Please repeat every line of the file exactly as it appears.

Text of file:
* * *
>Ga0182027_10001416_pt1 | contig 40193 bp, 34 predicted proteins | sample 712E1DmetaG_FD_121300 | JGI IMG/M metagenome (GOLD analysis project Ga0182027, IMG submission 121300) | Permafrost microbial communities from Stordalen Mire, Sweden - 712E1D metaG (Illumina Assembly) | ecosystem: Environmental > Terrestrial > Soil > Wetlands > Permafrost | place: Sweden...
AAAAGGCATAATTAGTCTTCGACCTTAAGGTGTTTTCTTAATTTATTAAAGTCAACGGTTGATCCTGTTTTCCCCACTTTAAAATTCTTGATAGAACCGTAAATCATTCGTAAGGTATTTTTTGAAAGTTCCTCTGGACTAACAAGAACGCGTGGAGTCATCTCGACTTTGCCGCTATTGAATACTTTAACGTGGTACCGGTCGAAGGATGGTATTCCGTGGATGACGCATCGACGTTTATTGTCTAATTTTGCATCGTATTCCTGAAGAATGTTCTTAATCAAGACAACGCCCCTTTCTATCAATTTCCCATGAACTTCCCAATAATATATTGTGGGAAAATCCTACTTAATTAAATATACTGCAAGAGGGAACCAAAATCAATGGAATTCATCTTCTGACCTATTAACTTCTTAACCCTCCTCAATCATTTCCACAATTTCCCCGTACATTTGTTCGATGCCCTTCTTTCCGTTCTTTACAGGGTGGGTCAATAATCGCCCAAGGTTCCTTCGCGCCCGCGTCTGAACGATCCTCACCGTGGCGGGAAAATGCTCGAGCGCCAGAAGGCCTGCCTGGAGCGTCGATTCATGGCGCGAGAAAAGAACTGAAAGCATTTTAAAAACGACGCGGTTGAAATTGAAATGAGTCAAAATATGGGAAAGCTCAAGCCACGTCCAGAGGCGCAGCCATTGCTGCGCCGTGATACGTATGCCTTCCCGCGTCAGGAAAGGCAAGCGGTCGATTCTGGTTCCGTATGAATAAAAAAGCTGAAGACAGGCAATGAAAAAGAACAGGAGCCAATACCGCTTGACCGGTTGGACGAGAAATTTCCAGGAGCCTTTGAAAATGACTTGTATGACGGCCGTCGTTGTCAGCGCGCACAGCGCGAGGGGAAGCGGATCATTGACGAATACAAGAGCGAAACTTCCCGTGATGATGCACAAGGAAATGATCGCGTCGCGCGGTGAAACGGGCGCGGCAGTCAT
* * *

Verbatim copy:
>Ga0182027_10001416_pt1 | contig 40193 bp, 34 predicted proteins | sample 712E1DmetaG_FD_121300 | JGI IMG/M metagenome (GOLD analysis project Ga0182027, IMG submission 121300) | Permafrost microbial communities from Stordalen Mire, Sweden - 712E1D metaG (Illumina Assembly) | ecosystem: Environmental > Terrestrial > Soil > Wetlands > Permafrost | place: Sweden...
AAAAGGCATAATTAGTCTTCGACCTTAAGGTGTTTTCTTAATTTATTAAAGTCAACGGTTGATCCTGTTTTCCCCACTTTAAAATTCTTGATAGAACCGTAAATCATTCGTAAGGTATTTTTTGAAAGTTCCTCTGGACTAACAAGAACGCGTGGAGTCATCTCGACTTTGCCGCTATTGAATACTTTAACGTGGTACCGGTCGAAGGATGGTATTCCGTGGATGACGCATCGACGTTTATTGTCTAATTTTGCATCGTATTCCTGAAGAATGTTCTTAATCAAGACAACGCCCCTTTCTATCAATTTCCCATGAACTTCCCAATAATATATTGTGGGAAAATCCTACTTAATTAAATATACTGCAAGAGGGAACCAAAATCAATGGAATTCATCTTCTGACCTATTAACTTCTTAACCCTCCTCAATCATTTCCACAATTTCCCCGTACATTTGTTCGATGCCCTTCTTTCCGTTCTTTACAGGGTGGGTCAATAATCGCCCAAGGTTCCTTCGCGCCCGCGTCTGAACGATCCTCACCGTGGCGGGAAAATGCTCGAGCGCCAGAAGGCCTGCCTGGAGCGTCGATTCATGGCGCGAGAAAAGAACTGAAAGCATTTTAAAAACGACGCGGTTGAAATTGAAATGAGTCAAAATATGGGAAAGCTCAAGCCACGTCCAGAGGCGCAGCCATTGCTGCGCCGTGATACGTATGCCTTCCCGCGTCAGGAAAGGCAAGCGGTCGATTCTGGTTCCGTATGAATAAAAAAGCTGAAGACAGGCAATGAAAAAGAACAGGAGCCAATACCGCTTGACCGGTTGGACGAGAAATTTCCAGGAGCCTTTGAAAATGACTTGTATGACGGCCGTCGTTGTCAGCGCGCACAGCGCGAGGGGAAGCGGATCATTGACGAATACAAGAGCGAAACTTCCCGTGATGATGCACAAGGAAATGATCGCGTCGCGCGGTGAAACGGGCGCGGCAGTCAT